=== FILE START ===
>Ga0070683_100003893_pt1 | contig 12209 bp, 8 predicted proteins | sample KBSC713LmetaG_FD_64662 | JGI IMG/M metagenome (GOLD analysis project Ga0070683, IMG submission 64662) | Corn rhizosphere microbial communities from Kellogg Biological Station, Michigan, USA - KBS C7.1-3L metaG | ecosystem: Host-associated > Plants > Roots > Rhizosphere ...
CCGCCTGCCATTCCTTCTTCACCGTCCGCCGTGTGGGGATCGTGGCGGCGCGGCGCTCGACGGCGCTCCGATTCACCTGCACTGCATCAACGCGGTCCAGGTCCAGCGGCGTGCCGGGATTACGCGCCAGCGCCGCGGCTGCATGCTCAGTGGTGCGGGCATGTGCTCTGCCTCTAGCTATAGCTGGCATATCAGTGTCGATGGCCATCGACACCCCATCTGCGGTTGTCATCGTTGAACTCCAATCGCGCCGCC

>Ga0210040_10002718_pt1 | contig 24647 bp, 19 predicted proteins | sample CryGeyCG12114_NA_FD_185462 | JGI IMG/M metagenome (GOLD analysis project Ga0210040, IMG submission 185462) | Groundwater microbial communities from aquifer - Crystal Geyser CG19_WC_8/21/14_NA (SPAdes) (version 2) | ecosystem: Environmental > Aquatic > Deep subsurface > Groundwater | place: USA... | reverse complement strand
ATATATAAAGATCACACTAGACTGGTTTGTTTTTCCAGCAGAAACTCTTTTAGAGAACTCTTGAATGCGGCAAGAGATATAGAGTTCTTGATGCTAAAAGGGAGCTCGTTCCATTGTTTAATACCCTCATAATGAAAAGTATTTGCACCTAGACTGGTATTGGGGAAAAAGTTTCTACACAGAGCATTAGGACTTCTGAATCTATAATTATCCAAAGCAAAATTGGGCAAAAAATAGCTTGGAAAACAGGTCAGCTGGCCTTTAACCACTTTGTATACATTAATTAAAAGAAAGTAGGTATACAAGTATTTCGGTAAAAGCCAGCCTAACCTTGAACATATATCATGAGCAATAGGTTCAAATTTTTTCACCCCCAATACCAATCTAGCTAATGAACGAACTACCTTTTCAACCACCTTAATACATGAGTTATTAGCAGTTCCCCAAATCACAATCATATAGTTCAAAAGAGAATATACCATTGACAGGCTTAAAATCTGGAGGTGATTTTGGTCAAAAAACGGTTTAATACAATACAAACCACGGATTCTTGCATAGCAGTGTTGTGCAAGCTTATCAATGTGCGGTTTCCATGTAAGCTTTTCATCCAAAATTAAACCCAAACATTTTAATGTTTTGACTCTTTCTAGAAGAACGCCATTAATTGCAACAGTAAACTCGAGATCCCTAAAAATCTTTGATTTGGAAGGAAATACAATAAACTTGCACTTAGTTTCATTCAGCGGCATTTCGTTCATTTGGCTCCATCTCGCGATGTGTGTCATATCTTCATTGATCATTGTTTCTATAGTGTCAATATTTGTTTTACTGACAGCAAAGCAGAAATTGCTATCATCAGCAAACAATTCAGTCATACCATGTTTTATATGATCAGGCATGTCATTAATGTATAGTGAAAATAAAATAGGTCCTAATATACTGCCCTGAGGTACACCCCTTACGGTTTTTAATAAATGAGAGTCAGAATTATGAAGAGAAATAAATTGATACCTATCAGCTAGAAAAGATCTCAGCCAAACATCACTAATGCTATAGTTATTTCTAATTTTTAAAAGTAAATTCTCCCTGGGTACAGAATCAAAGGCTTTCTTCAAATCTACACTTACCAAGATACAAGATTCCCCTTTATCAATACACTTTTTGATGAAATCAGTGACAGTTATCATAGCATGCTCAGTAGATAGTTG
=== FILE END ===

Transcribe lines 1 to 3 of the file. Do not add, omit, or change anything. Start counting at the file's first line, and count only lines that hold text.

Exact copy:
>Ga0070683_100003893_pt1 | contig 12209 bp, 8 predicted proteins | sample KBSC713LmetaG_FD_64662 | JGI IMG/M metagenome (GOLD analysis project Ga0070683, IMG submission 64662) | Corn rhizosphere microbial communities from Kellogg Biological Station, Michigan, USA - KBS C7.1-3L metaG | ecosystem: Host-associated > Plants > Roots > Rhizosphere ...
CCGCCTGCCATTCCTTCTTCACCGTCCGCCGTGTGGGGATCGTGGCGGCGCGGCGCTCGACGGCGCTCCGATTCACCTGCACTGCATCAACGCGGTCCAGGTCCAGCGGCGTGCCGGGATTACGCGCCAGCGCCGCGGCTGCATGCTCAGTGGTGCGGGCATGTGCTCTGCCTCTAGCTATAGCTGGCATATCAGTGTCGATGGCCATCGACACCCCATCTGCGGTTGTCATCGTTGAACTCCAATCGCGCCGCC

>Ga0210040_10002718_pt1 | contig 24647 bp, 19 predicted proteins | sample CryGeyCG12114_NA_FD_185462 | JGI IMG/M metagenome (GOLD analysis project Ga0210040, IMG submission 185462) | Groundwater microbial communities from aquifer - Crystal Geyser CG19_WC_8/21/14_NA (SPAdes) (version 2) | ecosystem: Environmental > Aquatic > Deep subsurface > Groundwater | place: USA... | reverse complement strand